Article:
Building Science Corporation
July 11, 2013

Freeze-Thaw Risk: Repair/Retrofit, Maintain and Monitor

Back to Recommended Freeze-Thaw Risk Assessment Steps

Each retrofit project is unique: the building’s features and historical significance, the site conditions, and the time and money available for assessment all vary. The goal of assessment should be to determine— to a reasonable degree of certainty—what actions will best meet the building owners’ goals. By going through the assessment process step-by-step, the consultant can select the assessment tools that have the best chance of supporting confident decision-making within the project’s budget. In most cases, a way can be found to proceed with insulating with minimal risk of freeze-thaw damage. In some cases, insulating must be postponed until underlying problems are dealt with. It is also sometimes the case that insulation should be avoided, either because the risk to masonry is too high, or because the level of risk cannot be determined with adequate certainty given the project’s budget or other constraints.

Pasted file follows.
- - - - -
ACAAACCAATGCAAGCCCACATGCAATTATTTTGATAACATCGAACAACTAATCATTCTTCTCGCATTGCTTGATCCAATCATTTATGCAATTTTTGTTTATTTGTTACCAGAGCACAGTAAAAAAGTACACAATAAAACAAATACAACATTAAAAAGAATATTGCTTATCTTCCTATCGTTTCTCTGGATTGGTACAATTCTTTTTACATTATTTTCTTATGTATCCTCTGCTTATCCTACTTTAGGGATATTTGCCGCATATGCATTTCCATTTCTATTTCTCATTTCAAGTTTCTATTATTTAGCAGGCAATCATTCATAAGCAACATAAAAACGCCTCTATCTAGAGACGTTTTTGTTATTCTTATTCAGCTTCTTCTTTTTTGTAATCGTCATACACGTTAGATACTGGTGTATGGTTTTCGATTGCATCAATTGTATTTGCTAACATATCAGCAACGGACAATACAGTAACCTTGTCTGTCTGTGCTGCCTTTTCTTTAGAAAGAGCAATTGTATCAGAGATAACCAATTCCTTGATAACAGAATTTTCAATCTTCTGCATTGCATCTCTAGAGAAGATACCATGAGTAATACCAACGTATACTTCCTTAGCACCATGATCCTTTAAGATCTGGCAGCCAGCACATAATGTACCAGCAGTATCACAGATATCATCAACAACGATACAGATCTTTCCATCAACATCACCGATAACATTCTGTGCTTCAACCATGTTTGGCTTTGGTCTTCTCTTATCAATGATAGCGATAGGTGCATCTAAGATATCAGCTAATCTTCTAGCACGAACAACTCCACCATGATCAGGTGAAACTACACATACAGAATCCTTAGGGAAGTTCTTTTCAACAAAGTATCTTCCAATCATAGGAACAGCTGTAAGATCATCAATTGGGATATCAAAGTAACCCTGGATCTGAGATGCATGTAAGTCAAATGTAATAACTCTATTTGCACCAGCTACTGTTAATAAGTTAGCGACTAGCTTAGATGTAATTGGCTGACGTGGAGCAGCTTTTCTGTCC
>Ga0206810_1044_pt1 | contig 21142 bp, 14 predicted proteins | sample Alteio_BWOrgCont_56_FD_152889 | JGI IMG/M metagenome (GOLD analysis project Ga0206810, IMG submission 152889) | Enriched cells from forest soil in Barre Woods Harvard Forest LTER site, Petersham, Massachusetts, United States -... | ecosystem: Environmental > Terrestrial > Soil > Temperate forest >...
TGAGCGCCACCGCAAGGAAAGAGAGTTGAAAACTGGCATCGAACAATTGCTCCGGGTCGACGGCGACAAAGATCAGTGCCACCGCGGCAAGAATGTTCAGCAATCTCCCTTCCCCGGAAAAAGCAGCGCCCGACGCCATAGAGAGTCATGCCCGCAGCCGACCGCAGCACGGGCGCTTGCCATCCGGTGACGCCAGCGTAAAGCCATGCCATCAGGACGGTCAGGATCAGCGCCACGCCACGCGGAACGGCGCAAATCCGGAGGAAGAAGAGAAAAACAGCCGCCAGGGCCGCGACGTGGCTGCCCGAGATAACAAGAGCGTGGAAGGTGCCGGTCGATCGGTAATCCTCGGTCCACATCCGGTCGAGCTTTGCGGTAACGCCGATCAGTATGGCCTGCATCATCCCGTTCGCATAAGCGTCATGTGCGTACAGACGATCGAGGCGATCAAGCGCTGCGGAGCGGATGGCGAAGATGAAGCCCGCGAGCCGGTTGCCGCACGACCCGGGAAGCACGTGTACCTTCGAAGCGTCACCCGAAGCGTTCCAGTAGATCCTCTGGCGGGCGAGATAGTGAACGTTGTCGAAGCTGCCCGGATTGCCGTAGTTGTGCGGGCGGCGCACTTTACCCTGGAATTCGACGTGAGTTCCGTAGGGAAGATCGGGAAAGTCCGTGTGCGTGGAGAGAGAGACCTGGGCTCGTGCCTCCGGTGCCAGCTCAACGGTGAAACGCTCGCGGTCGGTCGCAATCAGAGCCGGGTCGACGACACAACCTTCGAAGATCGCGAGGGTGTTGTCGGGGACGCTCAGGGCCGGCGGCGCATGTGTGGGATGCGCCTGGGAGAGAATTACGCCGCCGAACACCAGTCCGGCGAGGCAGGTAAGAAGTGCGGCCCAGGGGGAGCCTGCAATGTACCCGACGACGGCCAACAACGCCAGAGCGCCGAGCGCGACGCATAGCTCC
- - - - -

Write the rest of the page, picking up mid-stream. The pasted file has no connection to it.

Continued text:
If insulation is added, regular maintenance will help to minimize any risk. Most masonry walls fail because water management systems are not maintained; when walls are insulated, the damage caused may be greater. It is therefore critical to check and repair details such as downspouts and roof flashing. It is also useful to proactively check outside for signs of masonry deterioration (e.g. crumbling mortar), since interior signs of damage (e.g. water leakage) might be less obvious in an insulated wall.